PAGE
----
Golden Tate's 40-yard catch and run touchdown late in the fourth quarter of Sunday's 38-24 win over Cleveland can be chalked up to astute recognition by quarterback Matthew Stafford and good old fashioned downfield blocking.
The play is the subject of this week's Film Review.
The Lions are facing a 3rd and 6 at the Cleveland 40-yard line up 31-24 with just 4:36 left in the game. The Browns know that a conversion on this third down probably leads to points and a tough road to victory for them.
The Lions come out in a shotgun four-receiver set with Marvin Jones Jr., Tate and TJ Jones to the top of the formation. Tight end Eric Ebron is the lone pass catcher split out wide left. Pre-snap, the Browns show a zero cover eight-man blitz at the line of scrimmage.
"Their defensive coordinator has every blitz in the book," Stafford said of the play after the game. "They showed an eight-up threat from a split-mug kind of look ... just had a feeling and got to a check and our guys executed well for it."
It was terrific recognition from Stafford to change the play to a quick screen out to Tate, knowing it had a chance to be a big play with the look he was getting from the Browns' defense. The Lions receivers outnumbered the Browns defenders three-to-two at the top.
"We actually had another play on and we knew they were going to cover zero blitz, so Matthew (Stafford) made an incredible call, something we hadn't really practiced this week, either," Tate said.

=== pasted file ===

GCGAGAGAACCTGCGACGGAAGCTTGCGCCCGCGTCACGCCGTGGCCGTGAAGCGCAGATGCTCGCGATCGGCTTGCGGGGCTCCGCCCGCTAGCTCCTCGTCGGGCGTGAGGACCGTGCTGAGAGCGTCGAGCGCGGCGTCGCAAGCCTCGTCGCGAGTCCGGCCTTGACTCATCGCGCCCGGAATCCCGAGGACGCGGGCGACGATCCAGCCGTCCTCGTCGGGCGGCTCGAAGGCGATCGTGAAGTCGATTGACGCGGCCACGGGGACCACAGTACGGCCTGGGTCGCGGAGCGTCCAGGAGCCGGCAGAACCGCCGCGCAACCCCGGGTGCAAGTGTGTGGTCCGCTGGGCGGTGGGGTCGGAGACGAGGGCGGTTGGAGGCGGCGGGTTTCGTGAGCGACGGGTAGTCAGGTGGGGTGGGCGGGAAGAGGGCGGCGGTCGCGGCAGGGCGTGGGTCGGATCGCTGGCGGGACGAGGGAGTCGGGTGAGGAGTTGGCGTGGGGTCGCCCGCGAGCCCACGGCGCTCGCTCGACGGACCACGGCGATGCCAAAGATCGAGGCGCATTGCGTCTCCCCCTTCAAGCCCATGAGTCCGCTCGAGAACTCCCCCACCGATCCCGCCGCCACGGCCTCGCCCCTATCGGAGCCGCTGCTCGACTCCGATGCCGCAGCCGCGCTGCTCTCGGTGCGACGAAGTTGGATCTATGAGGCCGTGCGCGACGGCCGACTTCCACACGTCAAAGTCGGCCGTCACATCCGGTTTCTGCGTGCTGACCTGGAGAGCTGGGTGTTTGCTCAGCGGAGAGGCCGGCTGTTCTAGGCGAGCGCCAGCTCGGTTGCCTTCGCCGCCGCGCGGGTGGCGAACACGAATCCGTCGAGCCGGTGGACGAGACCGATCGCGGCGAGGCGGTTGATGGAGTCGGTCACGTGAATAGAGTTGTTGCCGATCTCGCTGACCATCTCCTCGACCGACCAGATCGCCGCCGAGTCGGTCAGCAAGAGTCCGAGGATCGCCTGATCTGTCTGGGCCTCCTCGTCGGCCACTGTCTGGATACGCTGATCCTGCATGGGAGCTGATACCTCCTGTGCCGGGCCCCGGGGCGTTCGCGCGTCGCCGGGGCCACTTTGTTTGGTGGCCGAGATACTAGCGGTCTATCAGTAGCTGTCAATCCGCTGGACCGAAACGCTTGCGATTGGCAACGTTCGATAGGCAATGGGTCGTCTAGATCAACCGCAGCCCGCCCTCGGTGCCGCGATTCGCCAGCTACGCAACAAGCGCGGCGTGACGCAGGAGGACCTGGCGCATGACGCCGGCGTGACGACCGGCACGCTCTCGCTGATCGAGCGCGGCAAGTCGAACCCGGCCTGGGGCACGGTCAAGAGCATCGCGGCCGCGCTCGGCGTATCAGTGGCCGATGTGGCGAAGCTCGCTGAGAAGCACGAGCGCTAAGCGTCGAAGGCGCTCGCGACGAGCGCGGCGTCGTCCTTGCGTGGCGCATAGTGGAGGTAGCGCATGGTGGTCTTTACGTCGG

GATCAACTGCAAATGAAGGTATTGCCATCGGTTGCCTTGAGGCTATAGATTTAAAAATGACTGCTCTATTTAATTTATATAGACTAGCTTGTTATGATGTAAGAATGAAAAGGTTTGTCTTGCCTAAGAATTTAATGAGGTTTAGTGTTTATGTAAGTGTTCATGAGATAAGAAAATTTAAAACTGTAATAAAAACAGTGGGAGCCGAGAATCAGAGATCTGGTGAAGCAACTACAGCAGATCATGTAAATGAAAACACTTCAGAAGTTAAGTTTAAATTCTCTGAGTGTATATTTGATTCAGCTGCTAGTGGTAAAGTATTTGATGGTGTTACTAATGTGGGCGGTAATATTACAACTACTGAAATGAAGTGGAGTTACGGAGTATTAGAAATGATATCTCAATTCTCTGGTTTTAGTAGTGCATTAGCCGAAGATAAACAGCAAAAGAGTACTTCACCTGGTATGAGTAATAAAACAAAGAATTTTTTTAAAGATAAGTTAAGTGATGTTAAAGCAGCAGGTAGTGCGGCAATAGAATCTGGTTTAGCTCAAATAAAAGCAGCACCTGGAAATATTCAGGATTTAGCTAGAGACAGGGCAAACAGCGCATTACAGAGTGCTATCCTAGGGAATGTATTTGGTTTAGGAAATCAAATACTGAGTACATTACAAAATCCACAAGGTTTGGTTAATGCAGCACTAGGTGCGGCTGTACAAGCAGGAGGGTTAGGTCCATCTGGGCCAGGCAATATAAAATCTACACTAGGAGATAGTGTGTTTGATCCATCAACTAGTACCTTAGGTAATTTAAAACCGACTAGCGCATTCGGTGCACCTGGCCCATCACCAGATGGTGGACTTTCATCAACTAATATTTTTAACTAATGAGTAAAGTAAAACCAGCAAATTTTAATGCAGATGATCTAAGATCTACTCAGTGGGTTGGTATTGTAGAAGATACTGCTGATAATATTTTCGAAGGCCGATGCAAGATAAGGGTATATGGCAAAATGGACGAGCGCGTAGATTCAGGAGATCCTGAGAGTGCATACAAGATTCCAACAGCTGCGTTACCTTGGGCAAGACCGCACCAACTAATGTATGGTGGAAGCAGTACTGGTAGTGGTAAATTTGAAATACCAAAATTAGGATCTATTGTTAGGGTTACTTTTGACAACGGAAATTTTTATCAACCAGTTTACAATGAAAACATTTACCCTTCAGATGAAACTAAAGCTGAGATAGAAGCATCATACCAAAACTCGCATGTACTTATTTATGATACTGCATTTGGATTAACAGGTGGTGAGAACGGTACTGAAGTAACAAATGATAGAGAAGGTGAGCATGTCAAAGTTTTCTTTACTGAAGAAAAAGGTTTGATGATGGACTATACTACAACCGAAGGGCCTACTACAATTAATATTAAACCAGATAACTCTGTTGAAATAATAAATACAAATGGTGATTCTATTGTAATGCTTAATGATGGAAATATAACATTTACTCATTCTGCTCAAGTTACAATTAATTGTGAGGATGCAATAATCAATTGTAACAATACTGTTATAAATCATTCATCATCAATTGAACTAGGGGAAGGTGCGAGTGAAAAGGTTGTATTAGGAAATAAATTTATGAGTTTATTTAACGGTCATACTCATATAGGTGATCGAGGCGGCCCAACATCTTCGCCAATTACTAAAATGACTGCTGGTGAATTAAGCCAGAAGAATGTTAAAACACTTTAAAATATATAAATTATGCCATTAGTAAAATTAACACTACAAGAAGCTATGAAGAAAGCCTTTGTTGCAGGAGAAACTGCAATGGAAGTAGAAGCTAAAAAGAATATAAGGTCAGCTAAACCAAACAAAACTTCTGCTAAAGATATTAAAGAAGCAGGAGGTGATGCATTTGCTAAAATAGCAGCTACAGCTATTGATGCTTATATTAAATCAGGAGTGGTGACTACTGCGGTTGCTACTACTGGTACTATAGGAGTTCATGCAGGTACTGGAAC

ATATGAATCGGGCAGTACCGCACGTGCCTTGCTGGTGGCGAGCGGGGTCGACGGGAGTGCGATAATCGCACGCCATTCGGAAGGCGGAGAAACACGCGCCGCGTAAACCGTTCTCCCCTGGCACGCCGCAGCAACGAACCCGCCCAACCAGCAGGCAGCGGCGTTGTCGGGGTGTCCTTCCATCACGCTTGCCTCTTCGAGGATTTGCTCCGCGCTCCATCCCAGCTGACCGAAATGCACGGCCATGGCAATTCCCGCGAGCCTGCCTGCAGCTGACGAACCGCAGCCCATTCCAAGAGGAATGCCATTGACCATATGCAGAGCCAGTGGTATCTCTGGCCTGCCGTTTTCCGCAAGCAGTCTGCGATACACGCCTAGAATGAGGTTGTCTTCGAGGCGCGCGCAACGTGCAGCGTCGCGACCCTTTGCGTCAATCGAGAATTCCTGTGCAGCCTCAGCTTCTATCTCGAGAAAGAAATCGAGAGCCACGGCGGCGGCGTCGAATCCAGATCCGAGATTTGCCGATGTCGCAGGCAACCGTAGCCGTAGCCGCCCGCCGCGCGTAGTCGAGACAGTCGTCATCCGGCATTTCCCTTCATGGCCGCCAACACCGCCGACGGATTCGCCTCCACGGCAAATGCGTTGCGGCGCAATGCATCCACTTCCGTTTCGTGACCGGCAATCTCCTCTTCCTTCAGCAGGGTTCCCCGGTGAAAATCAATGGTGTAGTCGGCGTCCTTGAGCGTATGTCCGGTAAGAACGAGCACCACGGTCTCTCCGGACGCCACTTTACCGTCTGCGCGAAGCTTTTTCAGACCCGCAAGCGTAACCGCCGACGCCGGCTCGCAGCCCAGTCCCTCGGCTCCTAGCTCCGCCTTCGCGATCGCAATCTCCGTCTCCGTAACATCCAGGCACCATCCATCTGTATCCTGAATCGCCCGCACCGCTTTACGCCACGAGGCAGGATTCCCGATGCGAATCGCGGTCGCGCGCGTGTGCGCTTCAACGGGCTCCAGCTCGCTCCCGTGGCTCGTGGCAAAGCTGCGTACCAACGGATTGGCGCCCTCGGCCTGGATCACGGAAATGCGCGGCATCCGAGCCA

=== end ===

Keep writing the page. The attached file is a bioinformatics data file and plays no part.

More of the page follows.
At the snap, Stafford gets the ball out to Tate lightning quick. At this point, he has TJ Jones and Marvin Jones as lead blocks, but also the entire right side of the offensive line – tackle Rick Wagner, guard Corey Robinson and center Travis Swanson – who are on downfield blocking responsibilities in the screen game.
The first two key blocks that help spring Tate are Wagner's block on Browns MIKE linebacker Joe Schobert (#53) and Marvin Jones' block on cornerback Jamar Taylor (#21). Without those two initial blocks, Tate gets a first down, but probably not a touchdown.
After Tate bursts through the hole provided by the Wagner and Marvin Jones blocks, he gets another good block by TJ Jones on cornerback Briean Bobby-Calhoun that springs him into the open field. Usually, most big runs or short passes that turn into big plays are a result of good downfield blocking by receivers. This play shows that.
At this point, Tate just has to outrun Browns WILL linebacker Christian Kirksey, which he does with ease.
"We were all on the same page," Tate said of the play after the game. "TJ (Jones) made a heck of a block, Marvin (Jones Jr.) made a heck of a block and then I had two linemen coming out to cover whoever else.
"It kind of opened up like the Red Sea and the next thing you know I'm on my way to the end zone. I felt fast there."
The play is a great example of a quarterback reading a defense and getting in the right play. All 11 players on offense got the check and were on the same page. Everyone took care of their responsibility, which leads to a touchdown.